Discuss if the story of The Old Man and the Sea can be properly regarded as a tragedy.

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Ashley Kannan eNotes educator| Certified Educator

I certainly feel that there are some tragic elements in Hemingway's novel, but I am not entirely convinced that it is a tragedy.  When I think of a tragedy, I am inclined to consider works that present a narrative of disunity, lack of totality, and fragmentation where answers are challenging to ascertain as part of the definition of tragedy.  The idea of being "Destroyed, but not Defeated" is a reflection of Santiago.  While the old man might have failed, he emerges as a unifying force, an example of how to stand in the world.  The human predicament is shown to be one where victory and triumph is present, even if not present in the final results.  I think that this is why the work is not one of tragedy, but one where the unifying force of comedy and totality is present.  With the ending of the work, the emergence of Santiago as a force that asserts his own voice, and the idea that there is a positive force within consciousness makes this work so comic in nature:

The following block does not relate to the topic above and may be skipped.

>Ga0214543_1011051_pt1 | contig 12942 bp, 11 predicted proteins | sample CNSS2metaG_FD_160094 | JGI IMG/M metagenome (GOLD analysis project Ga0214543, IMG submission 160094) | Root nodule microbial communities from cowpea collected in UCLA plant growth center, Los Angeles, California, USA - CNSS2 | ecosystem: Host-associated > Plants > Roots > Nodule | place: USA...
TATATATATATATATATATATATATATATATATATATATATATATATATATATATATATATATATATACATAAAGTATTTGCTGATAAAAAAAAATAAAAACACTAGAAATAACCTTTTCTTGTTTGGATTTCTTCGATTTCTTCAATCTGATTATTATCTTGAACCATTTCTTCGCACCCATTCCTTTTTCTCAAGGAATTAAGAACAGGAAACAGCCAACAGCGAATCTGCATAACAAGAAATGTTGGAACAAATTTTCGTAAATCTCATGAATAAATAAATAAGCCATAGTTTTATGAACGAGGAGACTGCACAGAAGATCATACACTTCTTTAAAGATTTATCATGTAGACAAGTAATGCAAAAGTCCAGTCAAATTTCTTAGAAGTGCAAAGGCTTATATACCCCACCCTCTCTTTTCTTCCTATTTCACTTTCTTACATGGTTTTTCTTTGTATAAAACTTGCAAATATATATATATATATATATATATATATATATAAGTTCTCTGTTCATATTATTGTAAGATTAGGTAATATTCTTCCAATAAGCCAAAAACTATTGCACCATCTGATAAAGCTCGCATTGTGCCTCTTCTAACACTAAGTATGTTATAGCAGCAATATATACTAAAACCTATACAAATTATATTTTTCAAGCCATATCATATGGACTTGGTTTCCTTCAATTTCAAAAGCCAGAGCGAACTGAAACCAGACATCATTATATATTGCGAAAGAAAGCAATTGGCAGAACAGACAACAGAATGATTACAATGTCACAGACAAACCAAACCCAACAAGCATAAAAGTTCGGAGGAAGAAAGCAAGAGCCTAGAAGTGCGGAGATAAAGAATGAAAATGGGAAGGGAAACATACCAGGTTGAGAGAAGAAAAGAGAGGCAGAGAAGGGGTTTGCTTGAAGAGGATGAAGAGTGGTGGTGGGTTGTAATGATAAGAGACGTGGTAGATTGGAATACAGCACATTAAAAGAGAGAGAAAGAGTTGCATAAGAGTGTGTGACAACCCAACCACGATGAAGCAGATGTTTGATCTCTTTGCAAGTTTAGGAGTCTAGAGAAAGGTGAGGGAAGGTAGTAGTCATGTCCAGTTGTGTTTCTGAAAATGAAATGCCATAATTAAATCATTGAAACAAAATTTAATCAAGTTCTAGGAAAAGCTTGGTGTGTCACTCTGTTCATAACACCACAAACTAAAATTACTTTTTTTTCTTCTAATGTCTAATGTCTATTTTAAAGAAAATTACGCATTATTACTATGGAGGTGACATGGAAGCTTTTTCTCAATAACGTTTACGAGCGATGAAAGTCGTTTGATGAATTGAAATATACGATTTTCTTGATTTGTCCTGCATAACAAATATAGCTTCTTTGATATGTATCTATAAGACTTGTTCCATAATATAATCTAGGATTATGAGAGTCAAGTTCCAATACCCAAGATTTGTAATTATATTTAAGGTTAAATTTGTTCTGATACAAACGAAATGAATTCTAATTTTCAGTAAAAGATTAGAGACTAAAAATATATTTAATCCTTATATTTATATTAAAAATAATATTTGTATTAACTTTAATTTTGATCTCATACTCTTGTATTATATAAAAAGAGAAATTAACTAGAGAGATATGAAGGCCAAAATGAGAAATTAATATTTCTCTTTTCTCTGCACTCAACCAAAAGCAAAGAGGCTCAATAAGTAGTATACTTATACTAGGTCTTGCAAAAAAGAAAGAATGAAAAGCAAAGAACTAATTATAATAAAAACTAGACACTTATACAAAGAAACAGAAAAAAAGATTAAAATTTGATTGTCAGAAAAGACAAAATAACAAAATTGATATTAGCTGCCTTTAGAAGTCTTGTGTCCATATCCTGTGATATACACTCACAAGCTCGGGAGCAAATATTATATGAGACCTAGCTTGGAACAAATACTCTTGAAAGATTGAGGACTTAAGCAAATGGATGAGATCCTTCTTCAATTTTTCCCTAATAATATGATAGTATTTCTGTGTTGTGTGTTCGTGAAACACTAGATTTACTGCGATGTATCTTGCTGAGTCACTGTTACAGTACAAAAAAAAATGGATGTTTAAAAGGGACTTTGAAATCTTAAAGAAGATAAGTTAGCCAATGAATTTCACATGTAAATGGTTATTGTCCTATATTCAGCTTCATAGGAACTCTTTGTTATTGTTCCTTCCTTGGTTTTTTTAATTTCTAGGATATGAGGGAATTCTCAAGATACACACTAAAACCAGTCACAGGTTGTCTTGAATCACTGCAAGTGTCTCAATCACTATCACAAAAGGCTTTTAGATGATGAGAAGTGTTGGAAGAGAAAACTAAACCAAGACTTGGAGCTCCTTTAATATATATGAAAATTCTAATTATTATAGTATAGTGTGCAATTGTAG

Yet the struggle to achieve one’s dreams is still worthwhile, for without dreams, a human remains a mere physical presence in the universe, with no creative or spiritual dimension. And so at the end of the story, Santiago, in spite of his great loss, physical pain, and exhaustion, is still “dreaming about the lions”—the same ones he saw in Africa when he was younger and would like to see again.
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The Old Man and the Sea

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